Analyzing voter survey data with R

June 29, 2018
By

(This article was first published on my (mis)adventures in R programming, and kindly contributed to R-bloggers)

I love polls. All kinds of polls, but especially political polls. I think I love them because I like politics and I also like to find out what’s going on in people’s heads, which is something that survey data allows one to do.

So I was thrilled to find Anthony Joseph Damico’s Analyze Survey Data for Free website. Specifically, I was interested in working with data from the American National Election Studies (ANES), which is a complex sample survey that collects responses on political belief and behavior from eligible voters in the U.S. Administered by Stanford University and the University of Michigan, and funded by the National Science Foundation, ANES is designed to generalize to all eligible voters in the U.S., so results give us a statistically sound view of what voters really think.

The data can be analyzed using either the survey or srvyr package, and can be downloaded via Damico’s lodown package. The srvyr package is nice, as it’s akin to dplyr in syntax, but it’s limited in what it can do, so I will use both packages.

The first thing to do is get the data and construct the complex sample survey design.

library(lodown)
library(survey)
library(srvyr)

# examine all available ANES microdata files
anes_cat <-
        get_catalog( "anes" ,
                     output_dir = file.path( path.expand( "~" ) , "ANES" ) , 
                     your_email = "[email protected]" )

# 2016 only
anes_cat <- subset( anes_cat , directory == "2016 Time Series Study" )

# download the microdata to your local computer
anes_cat <- lodown( "anes" , anes_cat , 
                    your_email = "[email protected]" )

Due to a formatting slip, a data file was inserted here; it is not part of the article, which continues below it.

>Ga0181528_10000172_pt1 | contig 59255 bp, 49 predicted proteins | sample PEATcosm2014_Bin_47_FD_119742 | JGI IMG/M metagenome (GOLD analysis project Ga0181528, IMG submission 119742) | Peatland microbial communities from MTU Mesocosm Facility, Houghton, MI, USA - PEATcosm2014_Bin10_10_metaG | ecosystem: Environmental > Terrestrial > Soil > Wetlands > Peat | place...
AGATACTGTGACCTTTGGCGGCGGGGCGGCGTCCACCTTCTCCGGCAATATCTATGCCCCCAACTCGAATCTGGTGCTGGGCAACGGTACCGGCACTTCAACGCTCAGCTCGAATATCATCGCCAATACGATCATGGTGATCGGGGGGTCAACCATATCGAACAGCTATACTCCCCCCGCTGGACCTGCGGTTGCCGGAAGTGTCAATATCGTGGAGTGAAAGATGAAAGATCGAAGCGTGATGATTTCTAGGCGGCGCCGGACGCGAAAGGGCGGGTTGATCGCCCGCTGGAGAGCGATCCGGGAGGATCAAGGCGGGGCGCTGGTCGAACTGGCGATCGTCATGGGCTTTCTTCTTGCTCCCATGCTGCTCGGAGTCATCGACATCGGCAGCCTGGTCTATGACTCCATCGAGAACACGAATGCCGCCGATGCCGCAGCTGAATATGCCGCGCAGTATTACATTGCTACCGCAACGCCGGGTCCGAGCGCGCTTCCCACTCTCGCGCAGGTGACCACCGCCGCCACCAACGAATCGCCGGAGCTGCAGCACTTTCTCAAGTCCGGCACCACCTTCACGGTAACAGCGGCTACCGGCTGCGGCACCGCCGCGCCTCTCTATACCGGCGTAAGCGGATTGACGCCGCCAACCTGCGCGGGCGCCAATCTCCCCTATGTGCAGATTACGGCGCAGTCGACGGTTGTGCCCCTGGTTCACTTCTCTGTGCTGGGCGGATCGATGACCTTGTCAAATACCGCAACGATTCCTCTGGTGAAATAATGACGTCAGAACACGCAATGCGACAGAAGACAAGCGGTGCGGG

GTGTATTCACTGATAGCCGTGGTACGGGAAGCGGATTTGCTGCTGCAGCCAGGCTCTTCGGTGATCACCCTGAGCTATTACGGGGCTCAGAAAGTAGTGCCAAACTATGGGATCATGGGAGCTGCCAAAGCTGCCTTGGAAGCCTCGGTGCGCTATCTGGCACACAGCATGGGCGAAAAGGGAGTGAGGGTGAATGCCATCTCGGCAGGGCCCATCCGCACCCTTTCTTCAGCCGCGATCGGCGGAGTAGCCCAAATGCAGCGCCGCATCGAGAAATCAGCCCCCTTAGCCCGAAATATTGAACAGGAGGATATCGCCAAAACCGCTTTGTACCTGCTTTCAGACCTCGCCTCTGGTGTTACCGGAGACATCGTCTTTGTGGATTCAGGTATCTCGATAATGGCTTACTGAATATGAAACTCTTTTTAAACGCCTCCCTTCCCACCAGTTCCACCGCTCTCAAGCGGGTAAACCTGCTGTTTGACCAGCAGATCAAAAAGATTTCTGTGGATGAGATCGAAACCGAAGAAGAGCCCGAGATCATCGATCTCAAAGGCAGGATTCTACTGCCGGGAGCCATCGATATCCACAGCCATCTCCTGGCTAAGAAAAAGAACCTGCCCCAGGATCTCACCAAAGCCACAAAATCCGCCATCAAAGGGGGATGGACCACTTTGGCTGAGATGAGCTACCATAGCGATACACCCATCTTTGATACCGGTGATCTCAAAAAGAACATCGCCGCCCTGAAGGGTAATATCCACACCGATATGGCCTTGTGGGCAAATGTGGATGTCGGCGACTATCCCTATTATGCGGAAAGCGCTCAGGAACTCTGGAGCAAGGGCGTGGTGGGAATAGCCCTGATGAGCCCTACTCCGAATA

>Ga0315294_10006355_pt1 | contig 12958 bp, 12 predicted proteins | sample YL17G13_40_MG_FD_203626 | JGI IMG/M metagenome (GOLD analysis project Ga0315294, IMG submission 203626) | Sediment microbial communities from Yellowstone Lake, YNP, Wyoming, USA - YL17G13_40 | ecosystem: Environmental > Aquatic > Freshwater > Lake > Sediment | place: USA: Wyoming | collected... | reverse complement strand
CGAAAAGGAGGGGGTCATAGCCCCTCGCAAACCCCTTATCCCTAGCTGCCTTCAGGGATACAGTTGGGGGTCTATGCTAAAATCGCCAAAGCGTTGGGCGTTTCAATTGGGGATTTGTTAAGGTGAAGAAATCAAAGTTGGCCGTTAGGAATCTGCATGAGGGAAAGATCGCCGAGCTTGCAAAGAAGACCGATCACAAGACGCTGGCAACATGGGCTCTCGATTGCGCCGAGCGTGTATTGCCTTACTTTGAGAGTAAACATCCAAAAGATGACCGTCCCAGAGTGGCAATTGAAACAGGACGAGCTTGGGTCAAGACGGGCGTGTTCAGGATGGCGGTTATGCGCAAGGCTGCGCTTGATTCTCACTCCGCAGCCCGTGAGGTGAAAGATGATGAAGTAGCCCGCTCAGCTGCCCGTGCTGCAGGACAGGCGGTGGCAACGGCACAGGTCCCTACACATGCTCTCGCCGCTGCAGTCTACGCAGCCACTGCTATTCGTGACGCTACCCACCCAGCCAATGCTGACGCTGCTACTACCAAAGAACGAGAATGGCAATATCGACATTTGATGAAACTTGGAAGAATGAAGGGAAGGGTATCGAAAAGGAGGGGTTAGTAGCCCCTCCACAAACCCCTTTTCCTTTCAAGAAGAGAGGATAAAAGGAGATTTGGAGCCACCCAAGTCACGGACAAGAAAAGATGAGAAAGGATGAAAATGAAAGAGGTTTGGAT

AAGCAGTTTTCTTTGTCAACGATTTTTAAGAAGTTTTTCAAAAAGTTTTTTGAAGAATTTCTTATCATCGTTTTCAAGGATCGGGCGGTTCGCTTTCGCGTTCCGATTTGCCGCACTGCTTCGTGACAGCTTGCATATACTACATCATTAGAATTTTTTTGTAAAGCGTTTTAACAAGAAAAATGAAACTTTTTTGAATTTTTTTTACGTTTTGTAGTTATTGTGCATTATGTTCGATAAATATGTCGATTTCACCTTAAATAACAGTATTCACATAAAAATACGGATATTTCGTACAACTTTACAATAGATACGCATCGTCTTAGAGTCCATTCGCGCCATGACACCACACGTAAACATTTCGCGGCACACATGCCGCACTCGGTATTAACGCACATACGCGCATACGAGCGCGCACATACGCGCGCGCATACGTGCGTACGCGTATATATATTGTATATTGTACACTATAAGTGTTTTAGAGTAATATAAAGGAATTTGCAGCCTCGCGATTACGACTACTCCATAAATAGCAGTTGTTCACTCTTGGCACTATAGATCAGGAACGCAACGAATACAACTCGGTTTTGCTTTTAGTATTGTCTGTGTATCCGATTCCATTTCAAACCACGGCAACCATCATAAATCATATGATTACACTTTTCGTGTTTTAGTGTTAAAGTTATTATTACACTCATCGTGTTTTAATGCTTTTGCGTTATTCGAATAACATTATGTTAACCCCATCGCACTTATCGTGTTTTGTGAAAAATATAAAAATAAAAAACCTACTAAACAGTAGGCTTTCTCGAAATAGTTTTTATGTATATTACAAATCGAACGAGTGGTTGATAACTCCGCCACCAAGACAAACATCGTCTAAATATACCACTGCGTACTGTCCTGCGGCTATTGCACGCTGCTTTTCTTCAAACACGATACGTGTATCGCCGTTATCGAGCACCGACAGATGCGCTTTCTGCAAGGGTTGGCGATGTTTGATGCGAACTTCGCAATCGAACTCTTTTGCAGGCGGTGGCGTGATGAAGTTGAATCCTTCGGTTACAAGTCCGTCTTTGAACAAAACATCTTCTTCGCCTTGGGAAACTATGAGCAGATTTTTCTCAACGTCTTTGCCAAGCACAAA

# Construct a complex sample survey design
anes_df <- 
        readRDS( 
                file.path( path.expand( "~" ) , "ANES" , 
                           "2016 Time Series Study/anes_timeseries_2016_.rds" )
        )

anes_design <-
        svydesign( 
                ~v160202 , 
                strata = ~v160201 , 
                data = anes_df , 
                weights = ~v160102 , 
                nest = TRUE 
        )

Now that I have the data, I’m going to recode some of the variables so that their titles are more descriptive. I was able to do this using the study’s codebook, which you can find here.

anes_design <- 
        update( anes_design , one = 1 ,
                
                supreme_court_score = ifelse( v162102 %in% 0:100 , v162102 , NA ) ,
                
                muslims_score = ifelse( v162106 %in% 0:100 , v162106 , NA ) ,
                
                police_score = ifelse( v162110 %in% 0:100 , v162110 , NA ) ,
                
                blm_score = ifelse( v162113 %in% 0:100 , v162113 , NA ) ,
                
               party_id =
                        factor( v161158x , levels = 1:7 , labels =
                                        c( 'strong democrat' , 'not very strong democrat' , 
                                           'independent democrat' , 'independent',
                                           "independent republican", "not very strong republican",
                                           "strong republican")
                        ) ,
                rich_buy_elections =
                        factor( v162220 , levels = 1:5 , labels =
                                        c( 'rich buy elections - all of the time' ,
                                           'rich buy elections - most of the time' ,
                                           'rich buy elections - about half the time' ,
                                           'rich buy elections - some of the time' ,
                                           'rich buy elections - never' )
                        ),
                bible_wordofgod =
                        factor( v161243 , levels = 1:3 , labels =
                                        c( 'bible is word of god, to be taken literally' , 
                                           'bible is word of god but not everything to be taken literally' , 
                                           'bible is written by men and is not the word of god' )
                        ) ,
                
        )

Now I want to plot a couple of the distributions, just to get some sense of the responses. The output of the survey package is a survey design object, so ggplot2, which is my preference most of the time, won’t work for this. But the survey package includes some functions for basic charting.